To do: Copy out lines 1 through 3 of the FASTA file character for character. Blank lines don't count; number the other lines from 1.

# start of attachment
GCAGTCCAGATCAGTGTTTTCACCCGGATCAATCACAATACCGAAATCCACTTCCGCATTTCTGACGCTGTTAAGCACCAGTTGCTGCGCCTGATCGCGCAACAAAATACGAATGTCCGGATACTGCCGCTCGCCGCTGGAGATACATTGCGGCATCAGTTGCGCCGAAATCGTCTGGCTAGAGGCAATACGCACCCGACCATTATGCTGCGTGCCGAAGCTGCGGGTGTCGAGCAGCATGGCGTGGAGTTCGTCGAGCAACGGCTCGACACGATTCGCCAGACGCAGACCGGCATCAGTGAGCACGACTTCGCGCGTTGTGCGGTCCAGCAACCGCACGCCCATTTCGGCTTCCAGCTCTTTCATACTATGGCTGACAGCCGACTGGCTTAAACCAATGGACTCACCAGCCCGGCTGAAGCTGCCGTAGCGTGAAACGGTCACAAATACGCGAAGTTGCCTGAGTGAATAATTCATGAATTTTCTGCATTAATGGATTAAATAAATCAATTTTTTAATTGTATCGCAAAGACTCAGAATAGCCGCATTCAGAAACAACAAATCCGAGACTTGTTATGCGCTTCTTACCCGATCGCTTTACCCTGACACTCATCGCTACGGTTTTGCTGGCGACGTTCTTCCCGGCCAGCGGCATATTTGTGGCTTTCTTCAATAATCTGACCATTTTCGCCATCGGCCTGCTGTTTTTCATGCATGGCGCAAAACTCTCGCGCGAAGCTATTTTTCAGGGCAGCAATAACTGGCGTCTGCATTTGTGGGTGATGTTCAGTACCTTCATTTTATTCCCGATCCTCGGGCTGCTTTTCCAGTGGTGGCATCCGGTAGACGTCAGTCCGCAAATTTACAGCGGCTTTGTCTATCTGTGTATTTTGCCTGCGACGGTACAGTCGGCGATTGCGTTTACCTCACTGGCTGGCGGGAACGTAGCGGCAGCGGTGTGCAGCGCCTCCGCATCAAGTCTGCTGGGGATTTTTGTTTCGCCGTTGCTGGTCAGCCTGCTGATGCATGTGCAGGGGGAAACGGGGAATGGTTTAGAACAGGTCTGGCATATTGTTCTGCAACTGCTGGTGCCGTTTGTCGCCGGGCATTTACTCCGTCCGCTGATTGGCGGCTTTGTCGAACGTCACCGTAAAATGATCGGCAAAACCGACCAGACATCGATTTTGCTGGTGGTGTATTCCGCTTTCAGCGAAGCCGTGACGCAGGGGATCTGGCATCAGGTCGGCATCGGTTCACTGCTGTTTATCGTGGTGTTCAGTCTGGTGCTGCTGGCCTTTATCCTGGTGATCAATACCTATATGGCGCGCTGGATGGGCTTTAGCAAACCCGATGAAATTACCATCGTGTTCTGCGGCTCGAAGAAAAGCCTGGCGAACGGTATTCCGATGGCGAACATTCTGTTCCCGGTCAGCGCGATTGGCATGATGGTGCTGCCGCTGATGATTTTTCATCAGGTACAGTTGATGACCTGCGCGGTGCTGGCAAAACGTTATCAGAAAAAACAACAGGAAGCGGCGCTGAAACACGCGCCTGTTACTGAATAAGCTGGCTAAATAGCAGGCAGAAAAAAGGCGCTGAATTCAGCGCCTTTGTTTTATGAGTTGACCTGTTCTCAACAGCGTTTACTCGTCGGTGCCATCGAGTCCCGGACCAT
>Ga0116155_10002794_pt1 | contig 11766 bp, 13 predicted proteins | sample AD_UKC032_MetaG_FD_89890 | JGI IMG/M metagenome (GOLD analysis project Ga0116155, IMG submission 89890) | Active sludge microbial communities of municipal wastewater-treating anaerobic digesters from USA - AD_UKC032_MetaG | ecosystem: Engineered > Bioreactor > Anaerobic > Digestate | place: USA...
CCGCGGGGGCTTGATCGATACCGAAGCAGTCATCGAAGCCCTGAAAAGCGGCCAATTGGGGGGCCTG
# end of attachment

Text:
GCAGTCCAGATCAGTGTTTTCACCCGGATCAATCACAATACCGAAATCCACTTCCGCATTTCTGACGCTGTTAAGCACCAGTTGCTGCGCCTGATCGCGCAACAAAATACGAATGTCCGGATACTGCCGCTCGCCGCTGGAGATACATTGCGGCATCAGTTGCGCCGAAATCGTCTGGCTAGAGGCAATACGCACCCGACCATTATGCTGCGTGCCGAAGCTGCGGGTGTCGAGCAGCATGGCGTGGAGTTCGTCGAGCAACGGCTCGACACGATTCGCCAGACGCAGACCGGCATCAGTGAGCACGACTTCGCGCGTTGTGCGGTCCAGCAACCGCACGCCCATTTCGGCTTCCAGCTCTTTCATACTATGGCTGACAGCCGACTGGCTTAAACCAATGGACTCACCAGCCCGGCTGAAGCTGCCGTAGCGTGAAACGGTCACAAATACGCGAAGTTGCCTGAGTGAATAATTCATGAATTTTCTGCATTAATGGATTAAATAAATCAATTTTTTAATTGTATCGCAAAGACTCAGAATAGCCGCATTCAGAAACAACAAATCCGAGACTTGTTATGCGCTTCTTACCCGATCGCTTTACCCTGACACTCATCGCTACGGTTTTGCTGGCGACGTTCTTCCCGGCCAGCGGCATATTTGTGGCTTTCTTCAATAATCTGACCATTTTCGCCATCGGCCTGCTGTTTTTCATGCATGGCGCAAAACTCTCGCGCGAAGCTATTTTTCAGGGCAGCAATAACTGGCGTCTGCATTTGTGGGTGATGTTCAGTACCTTCATTTTATTCCCGATCCTCGGGCTGCTTTTCCAGTGGTGGCATCCGGTAGACGTCAGTCCGCAAATTTACAGCGGCTTTGTCTATCTGTGTATTTTGCCTGCGACGGTACAGTCGGCGATTGCGTTTACCTCACTGGCTGGCGGGAACGTAGCGGCAGCGGTGTGCAGCGCCTCCGCATCAAGTCTGCTGGGGATTTTTGTTTCGCCGTTGCTGGTCAGCCTGCTGATGCATGTGCAGGGGGAAACGGGGAATGGTTTAGAACAGGTCTGGCATATTGTTCTGCAACTGCTGGTGCCGTTTGTCGCCGGGCATTTACTCCGTCCGCTGATTGGCGGCTTTGTCGAACGTCACCGTAAAATGATCGGCAAAACCGACCAGACATCGATTTTGCTGGTGGTGTATTCCGCTTTCAGCGAAGCCGTGACGCAGGGGATCTGGCATCAGGTCGGCATCGGTTCACTGCTGTTTATCGTGGTGTTCAGTCTGGTGCTGCTGGCCTTTATCCTGGTGATCAATACCTATATGGCGCGCTGGATGGGCTTTAGCAAACCCGATGAAATTACCATCGTGTTCTGCGGCTCGAAGAAAAGCCTGGCGAACGGTATTCCGATGGCGAACATTCTGTTCCCGGTCAGCGCGATTGGCATGATGGTGCTGCCGCTGATGATTTTTCATCAGGTACAGTTGATGACCTGCGCGGTGCTGGCAAAACGTTATCAGAAAAAACAACAGGAAGCGGCGCTGAAACACGCGCCTGTTACTGAATAAGCTGGCTAAATAGCAGGCAGAAAAAAGGCGCTGAATTCAGCGCCTTTGTTTTATGAGTTGACCTGTTCTCAACAGCGTTTACTCGTCGGTGCCATCGAGTCCCGGACCAT
>Ga0116155_10002794_pt1 | contig 11766 bp, 13 predicted proteins | sample AD_UKC032_MetaG_FD_89890 | JGI IMG/M metagenome (GOLD analysis project Ga0116155, IMG submission 89890) | Active sludge microbial communities of municipal wastewater-treating anaerobic digesters from USA - AD_UKC032_MetaG | ecosystem: Engineered > Bioreactor > Anaerobic > Digestate | place: USA...
CCGCGGGGGCTTGATCGATACCGAAGCAGTCATCGAAGCCCTGAAAAGCGGCCAATTGGGGGGCCTG